Buying a franchise involves a unique set of paperwork that the franchisor is required by law to deliver to each prospective franchisee at least several weeks before the purchase closes. Known as the Uniform Franchise Offering Circular (UFOC), this document contains information that's invaluable to your research.
Franchisors' UFOCs aren't difficult documents to consume, but they're not an easy read either. The key is to understand what you're looking for and why. A UFOC is a sandwich document with three layers of information. The top layer is an extensive narrative about the franchise program that's organized into 20 sections, or "items." The second layer contains three years of audited financial statements from the franchisor. The final layer contains copies of the agreements that franchisees are expected to sign. Let's take them one layer at a time:
- The narrative. The 20 items of narrative are the mother lode. They deliver a detailed description of the franchisor and its franchise offering. Among the section's treasures: a discussion of the franchisor's history and the experience of its key executives (see Items 1 and 2); the company's litigation and bankruptcy history, if any (Items 3 and 4); the fees you'll pay and the company's estimate of your total financial investment (Items 5, 6 and 7); information about any product restrictions, trademarks and services (Items 8 through 18); the earnings potential of an individual franchise (Item 19); and statistics about the franchise system (Item 20).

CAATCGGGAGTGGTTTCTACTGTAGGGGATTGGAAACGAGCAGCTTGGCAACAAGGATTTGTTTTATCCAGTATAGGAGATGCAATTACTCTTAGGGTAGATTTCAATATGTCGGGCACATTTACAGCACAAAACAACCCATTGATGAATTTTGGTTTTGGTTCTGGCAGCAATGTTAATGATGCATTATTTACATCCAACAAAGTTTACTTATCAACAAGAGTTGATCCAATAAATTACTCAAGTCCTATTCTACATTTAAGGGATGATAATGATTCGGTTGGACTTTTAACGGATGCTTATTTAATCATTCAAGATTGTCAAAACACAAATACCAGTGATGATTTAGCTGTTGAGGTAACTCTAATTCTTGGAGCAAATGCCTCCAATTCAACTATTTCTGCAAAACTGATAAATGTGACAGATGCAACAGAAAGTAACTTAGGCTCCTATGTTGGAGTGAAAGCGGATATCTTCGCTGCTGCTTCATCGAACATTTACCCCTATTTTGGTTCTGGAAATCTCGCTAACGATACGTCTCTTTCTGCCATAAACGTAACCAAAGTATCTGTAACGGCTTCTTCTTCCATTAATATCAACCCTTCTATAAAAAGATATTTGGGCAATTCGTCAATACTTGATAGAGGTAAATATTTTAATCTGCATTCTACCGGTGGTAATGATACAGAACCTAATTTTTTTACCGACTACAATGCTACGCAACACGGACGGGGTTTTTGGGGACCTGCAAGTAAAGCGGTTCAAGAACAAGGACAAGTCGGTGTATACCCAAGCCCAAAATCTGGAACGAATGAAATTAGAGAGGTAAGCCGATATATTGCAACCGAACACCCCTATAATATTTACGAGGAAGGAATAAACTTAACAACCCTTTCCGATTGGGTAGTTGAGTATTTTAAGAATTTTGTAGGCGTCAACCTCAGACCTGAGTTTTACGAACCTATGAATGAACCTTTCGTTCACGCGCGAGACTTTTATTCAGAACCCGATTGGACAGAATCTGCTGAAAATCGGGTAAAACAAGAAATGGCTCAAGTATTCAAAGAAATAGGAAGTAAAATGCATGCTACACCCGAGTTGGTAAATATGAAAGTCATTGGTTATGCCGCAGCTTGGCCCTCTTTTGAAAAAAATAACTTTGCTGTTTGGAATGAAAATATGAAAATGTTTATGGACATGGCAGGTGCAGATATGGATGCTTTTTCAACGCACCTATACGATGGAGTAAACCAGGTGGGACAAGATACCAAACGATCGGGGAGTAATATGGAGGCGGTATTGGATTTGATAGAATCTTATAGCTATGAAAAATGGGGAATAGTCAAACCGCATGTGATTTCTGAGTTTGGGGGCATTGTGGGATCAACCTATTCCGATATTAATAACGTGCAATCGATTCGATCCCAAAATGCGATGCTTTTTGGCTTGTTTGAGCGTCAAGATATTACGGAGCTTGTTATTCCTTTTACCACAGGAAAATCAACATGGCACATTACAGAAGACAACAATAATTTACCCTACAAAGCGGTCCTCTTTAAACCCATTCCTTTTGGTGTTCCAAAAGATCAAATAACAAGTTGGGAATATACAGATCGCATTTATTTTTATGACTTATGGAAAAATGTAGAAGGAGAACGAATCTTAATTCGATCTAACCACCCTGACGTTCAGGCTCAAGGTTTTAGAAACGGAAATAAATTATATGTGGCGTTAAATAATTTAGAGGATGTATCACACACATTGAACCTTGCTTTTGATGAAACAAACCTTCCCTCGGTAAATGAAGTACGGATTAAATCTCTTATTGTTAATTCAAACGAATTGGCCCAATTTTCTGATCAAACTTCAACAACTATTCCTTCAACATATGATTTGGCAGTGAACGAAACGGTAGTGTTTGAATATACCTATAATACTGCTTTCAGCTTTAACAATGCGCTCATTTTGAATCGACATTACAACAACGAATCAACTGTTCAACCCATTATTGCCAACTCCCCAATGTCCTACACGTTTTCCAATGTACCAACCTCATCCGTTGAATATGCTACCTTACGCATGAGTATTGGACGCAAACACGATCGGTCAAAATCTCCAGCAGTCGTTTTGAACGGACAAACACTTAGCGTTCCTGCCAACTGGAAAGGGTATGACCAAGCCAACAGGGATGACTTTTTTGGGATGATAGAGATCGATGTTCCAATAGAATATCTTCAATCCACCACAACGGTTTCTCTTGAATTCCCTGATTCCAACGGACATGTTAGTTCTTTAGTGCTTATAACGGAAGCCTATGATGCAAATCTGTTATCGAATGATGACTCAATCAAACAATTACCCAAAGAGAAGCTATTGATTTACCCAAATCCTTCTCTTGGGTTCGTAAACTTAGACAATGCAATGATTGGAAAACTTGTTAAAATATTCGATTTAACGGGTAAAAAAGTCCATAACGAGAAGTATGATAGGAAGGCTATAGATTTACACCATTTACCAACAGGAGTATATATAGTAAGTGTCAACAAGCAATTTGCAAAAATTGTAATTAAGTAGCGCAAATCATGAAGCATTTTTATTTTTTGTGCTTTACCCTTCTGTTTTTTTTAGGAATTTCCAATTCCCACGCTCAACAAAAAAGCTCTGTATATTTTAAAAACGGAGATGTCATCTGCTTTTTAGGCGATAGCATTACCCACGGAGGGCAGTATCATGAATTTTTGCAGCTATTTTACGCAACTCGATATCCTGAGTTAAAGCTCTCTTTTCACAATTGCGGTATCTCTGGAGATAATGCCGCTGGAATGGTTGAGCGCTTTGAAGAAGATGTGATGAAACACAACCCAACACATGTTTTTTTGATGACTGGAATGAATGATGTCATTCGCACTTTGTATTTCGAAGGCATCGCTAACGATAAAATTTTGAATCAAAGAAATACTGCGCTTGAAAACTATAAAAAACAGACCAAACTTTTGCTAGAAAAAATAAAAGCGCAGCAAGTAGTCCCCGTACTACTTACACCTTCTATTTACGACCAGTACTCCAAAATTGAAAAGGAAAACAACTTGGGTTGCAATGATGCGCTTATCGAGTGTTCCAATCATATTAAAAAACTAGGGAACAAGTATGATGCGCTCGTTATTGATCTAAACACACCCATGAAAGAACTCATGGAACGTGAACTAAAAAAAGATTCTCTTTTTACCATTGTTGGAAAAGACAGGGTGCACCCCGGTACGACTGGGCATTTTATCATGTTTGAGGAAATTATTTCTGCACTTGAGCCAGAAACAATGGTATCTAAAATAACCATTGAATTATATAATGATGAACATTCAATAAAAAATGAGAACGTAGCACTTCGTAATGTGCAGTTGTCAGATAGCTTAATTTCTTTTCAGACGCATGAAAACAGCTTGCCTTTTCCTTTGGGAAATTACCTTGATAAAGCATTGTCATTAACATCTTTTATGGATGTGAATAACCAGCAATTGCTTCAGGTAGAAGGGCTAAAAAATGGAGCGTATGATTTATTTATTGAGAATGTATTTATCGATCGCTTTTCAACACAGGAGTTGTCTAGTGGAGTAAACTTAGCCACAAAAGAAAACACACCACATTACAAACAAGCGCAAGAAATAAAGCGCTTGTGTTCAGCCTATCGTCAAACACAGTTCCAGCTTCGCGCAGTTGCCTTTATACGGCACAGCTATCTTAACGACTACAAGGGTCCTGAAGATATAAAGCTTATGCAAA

The scope of the information you'll find in the UFOC is one of the more satisfying aspects of the research process. This document gathers, in one place, information that would take weeks to assemble on your own--if you could find it at all. The entire document is important reading for you if you're at all serious about a franchise program.
- Franchisor financials. The second layer of financial statements (Item 21) reports the financial standing of the franchisor. The fact that three years of the company's financial life are audited by an independent CPA generally ensures reliability. If you're uncomfortable reading and interpreting financial statements, hire a good accountant to help you determine the franchisor's financial standing. After all, if you're signing a franchise agreement with a 10-year term and a 10-year renewal term, you want to make sure the company will be alive and kicking for that length of time. Does the company have the capital to make it in the long run? It's important to find out before you sign on.
- Franchise agreements. Item 22 contains copies of sample contracts proposed for signature. Take a close look at the franchise agreement, typically a complex contract. It's designed to govern a continuing commercial relationship that can last five, 10 or 20 years--or even longer. It licenses the franchisor's intellectual property (trademarks, trade secrets, copyrights and patents) for you use. Among legal contracts, franchise agreements are right up there on the complexity scale with commercial leases; they should be reviewed with the same careful eye.
Before signing a franchise agreement, ask a competent lawyer to look it over for you. He or she can explain how the relationship will work and whether any provisions go against your best interests. Contrary to the impression conveyed by the heft of the "standard" documentation, franchise agreements are negotiable. If there's a provision that you and your attorney don't like, explore alternatives with the franchisor. Franchising isn't a one-size-fits-all situation.